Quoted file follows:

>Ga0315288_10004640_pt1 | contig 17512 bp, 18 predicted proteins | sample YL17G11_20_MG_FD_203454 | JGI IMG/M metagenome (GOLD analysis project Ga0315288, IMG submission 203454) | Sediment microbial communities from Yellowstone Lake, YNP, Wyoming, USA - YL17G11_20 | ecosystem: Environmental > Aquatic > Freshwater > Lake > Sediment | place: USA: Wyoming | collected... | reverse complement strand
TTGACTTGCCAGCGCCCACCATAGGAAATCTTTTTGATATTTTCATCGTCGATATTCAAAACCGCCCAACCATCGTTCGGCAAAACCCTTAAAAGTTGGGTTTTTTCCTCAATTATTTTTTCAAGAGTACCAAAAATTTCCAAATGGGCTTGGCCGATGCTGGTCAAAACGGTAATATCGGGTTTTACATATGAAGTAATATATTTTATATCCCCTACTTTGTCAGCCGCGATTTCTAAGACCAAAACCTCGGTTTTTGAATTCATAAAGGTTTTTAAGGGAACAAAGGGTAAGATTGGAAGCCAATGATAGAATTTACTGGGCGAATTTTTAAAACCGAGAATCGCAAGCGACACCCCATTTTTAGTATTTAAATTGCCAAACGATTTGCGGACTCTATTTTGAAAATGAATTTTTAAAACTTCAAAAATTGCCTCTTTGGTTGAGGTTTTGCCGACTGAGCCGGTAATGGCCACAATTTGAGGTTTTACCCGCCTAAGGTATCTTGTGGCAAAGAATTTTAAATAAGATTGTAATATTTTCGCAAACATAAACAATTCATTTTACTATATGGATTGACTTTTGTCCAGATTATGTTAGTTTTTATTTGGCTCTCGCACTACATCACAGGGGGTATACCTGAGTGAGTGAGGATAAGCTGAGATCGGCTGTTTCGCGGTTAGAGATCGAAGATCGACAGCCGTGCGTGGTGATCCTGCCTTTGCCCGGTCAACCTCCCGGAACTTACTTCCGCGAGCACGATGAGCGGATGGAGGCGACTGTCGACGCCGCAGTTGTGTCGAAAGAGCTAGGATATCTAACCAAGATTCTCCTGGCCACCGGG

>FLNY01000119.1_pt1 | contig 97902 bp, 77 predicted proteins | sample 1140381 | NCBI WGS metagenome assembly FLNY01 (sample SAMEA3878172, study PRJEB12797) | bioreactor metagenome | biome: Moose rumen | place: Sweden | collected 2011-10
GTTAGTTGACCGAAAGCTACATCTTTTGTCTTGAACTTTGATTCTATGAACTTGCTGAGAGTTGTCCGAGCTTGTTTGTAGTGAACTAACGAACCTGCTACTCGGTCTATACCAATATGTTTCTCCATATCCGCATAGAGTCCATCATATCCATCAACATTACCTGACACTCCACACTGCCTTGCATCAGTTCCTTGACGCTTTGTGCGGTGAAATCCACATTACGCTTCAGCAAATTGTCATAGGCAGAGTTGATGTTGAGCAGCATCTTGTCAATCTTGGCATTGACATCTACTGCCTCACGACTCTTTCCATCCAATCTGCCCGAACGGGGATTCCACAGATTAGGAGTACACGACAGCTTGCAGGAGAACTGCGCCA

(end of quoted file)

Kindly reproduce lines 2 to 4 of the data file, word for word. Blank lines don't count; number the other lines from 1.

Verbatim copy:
TTGACTTGCCAGCGCCCACCATAGGAAATCTTTTTGATATTTTCATCGTCGATATTCAAAACCGCCCAACCATCGTTCGGCAAAACCCTTAAAAGTTGGGTTTTTTCCTCAATTATTTTTTCAAGAGTACCAAAAATTTCCAAATGGGCTTGGCCGATGCTGGTCAAAACGGTAATATCGGGTTTTACATATGAAGTAATATATTTTATATCCCCTACTTTGTCAGCCGCGATTTCTAAGACCAAAACCTCGGTTTTTGAATTCATAAAGGTTTTTAAGGGAACAAAGGGTAAGATTGGAAGCCAATGATAGAATTTACTGGGCGAATTTTTAAAACCGAGAATCGCAAGCGACACCCCATTTTTAGTATTTAAATTGCCAAACGATTTGCGGACTCTATTTTGAAAATGAATTTTTAAAACTTCAAAAATTGCCTCTTTGGTTGAGGTTTTGCCGACTGAGCCGGTAATGGCCACAATTTGAGGTTTTACCCGCCTAAGGTATCTTGTGGCAAAGAATTTTAAATAAGATTGTAATATTTTCGCAAACATAAACAATTCATTTTACTATATGGATTGACTTTTGTCCAGATTATGTTAGTTTTTATTTGGCTCTCGCACTACATCACAGGGGGTATACCTGAGTGAGTGAGGATAAGCTGAGATCGGCTGTTTCGCGGTTAGAGATCGAAGATCGACAGCCGTGCGTGGTGATCCTGCCTTTGCCCGGTCAACCTCCCGGAACTTACTTCCGCGAGCACGATGAGCGGATGGAGGCGACTGTCGACGCCGCAGTTGTGTCGAAAGAGCTAGGATATCTAACCAAGATTCTCCTGGCCACCGGG

>FLNY01000119.1_pt1 | contig 97902 bp, 77 predicted proteins | sample 1140381 | NCBI WGS metagenome assembly FLNY01 (sample SAMEA3878172, study PRJEB12797) | bioreactor metagenome | biome: Moose rumen | place: Sweden | collected 2011-10
GTTAGTTGACCGAAAGCTACATCTTTTGTCTTGAACTTTGATTCTATGAACTTGCTGAGAGTTGTCCGAGCTTGTTTGTAGTGAACTAACGAACCTGCTACTCGGTCTATACCAATATGTTTCTCCATATCCGCATAGAGTCCATCATATCCATCAACATTACCTGACACTCCACACTGCCTTGCATCAGTTCCTTGACGCTTTGTGCGGTGAAATCCACATTACGCTTCAGCAAATTGTCATAGGCAGAGTTGATGTTGAGCAGCATCTTGTCAATCTTGGCATTGACATCTACTGCCTCACGACTCTTTCCATCCAATCTGCCCGAACGGGGATTCCACAGATTAGGAGTACACGACAGCTTGCAGGAGAACTGCGCCA